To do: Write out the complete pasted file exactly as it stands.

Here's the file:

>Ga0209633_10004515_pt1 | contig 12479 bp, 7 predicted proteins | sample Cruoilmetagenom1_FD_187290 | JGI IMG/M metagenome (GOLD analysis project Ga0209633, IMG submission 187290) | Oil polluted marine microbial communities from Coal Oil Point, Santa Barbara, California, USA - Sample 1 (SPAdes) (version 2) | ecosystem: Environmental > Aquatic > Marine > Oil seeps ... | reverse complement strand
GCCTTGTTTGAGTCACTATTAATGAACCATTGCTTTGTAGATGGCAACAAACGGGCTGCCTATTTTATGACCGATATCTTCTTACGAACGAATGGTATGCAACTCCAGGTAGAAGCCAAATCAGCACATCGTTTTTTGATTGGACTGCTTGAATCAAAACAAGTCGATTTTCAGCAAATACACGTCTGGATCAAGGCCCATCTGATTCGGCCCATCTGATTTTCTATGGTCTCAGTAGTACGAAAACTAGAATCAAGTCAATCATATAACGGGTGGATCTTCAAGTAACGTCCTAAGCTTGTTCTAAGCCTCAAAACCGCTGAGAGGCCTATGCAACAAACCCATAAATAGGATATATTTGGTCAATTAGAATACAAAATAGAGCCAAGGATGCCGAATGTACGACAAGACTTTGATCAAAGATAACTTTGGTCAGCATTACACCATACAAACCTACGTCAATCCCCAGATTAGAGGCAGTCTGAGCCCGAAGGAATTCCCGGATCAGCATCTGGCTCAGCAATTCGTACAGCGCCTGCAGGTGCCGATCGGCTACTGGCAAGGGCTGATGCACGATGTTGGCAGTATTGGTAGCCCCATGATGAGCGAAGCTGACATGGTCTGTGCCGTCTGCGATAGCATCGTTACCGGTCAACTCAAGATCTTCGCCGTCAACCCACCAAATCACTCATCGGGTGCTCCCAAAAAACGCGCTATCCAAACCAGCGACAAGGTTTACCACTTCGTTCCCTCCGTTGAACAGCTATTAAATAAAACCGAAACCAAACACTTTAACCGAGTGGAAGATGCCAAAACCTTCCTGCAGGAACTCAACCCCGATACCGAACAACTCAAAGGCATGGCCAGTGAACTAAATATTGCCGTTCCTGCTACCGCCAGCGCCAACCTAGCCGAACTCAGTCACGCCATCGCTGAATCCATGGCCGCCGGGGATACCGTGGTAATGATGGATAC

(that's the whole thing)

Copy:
>Ga0209633_10004515_pt1 | contig 12479 bp, 7 predicted proteins | sample Cruoilmetagenom1_FD_187290 | JGI IMG/M metagenome (GOLD analysis project Ga0209633, IMG submission 187290) | Oil polluted marine microbial communities from Coal Oil Point, Santa Barbara, California, USA - Sample 1 (SPAdes) (version 2) | ecosystem: Environmental > Aquatic > Marine > Oil seeps ... | reverse complement strand
GCCTTGTTTGAGTCACTATTAATGAACCATTGCTTTGTAGATGGCAACAAACGGGCTGCCTATTTTATGACCGATATCTTCTTACGAACGAATGGTATGCAACTCCAGGTAGAAGCCAAATCAGCACATCGTTTTTTGATTGGACTGCTTGAATCAAAACAAGTCGATTTTCAGCAAATACACGTCTGGATCAAGGCCCATCTGATTCGGCCCATCTGATTTTCTATGGTCTCAGTAGTACGAAAACTAGAATCAAGTCAATCATATAACGGGTGGATCTTCAAGTAACGTCCTAAGCTTGTTCTAAGCCTCAAAACCGCTGAGAGGCCTATGCAACAAACCCATAAATAGGATATATTTGGTCAATTAGAATACAAAATAGAGCCAAGGATGCCGAATGTACGACAAGACTTTGATCAAAGATAACTTTGGTCAGCATTACACCATACAAACCTACGTCAATCCCCAGATTAGAGGCAGTCTGAGCCCGAAGGAATTCCCGGATCAGCATCTGGCTCAGCAATTCGTACAGCGCCTGCAGGTGCCGATCGGCTACTGGCAAGGGCTGATGCACGATGTTGGCAGTATTGGTAGCCCCATGATGAGCGAAGCTGACATGGTCTGTGCCGTCTGCGATAGCATCGTTACCGGTCAACTCAAGATCTTCGCCGTCAACCCACCAAATCACTCATCGGGTGCTCCCAAAAAACGCGCTATCCAAACCAGCGACAAGGTTTACCACTTCGTTCCCTCCGTTGAACAGCTATTAAATAAAACCGAAACCAAACACTTTAACCGAGTGGAAGATGCCAAAACCTTCCTGCAGGAACTCAACCCCGATACCGAACAACTCAAAGGCATGGCCAGTGAACTAAATATTGCCGTTCCTGCTACCGCCAGCGCCAACCTAGCCGAACTCAGTCACGCCATCGCTGAATCCATGGCCGCCGGGGATACCGTGGTAATGATGGATAC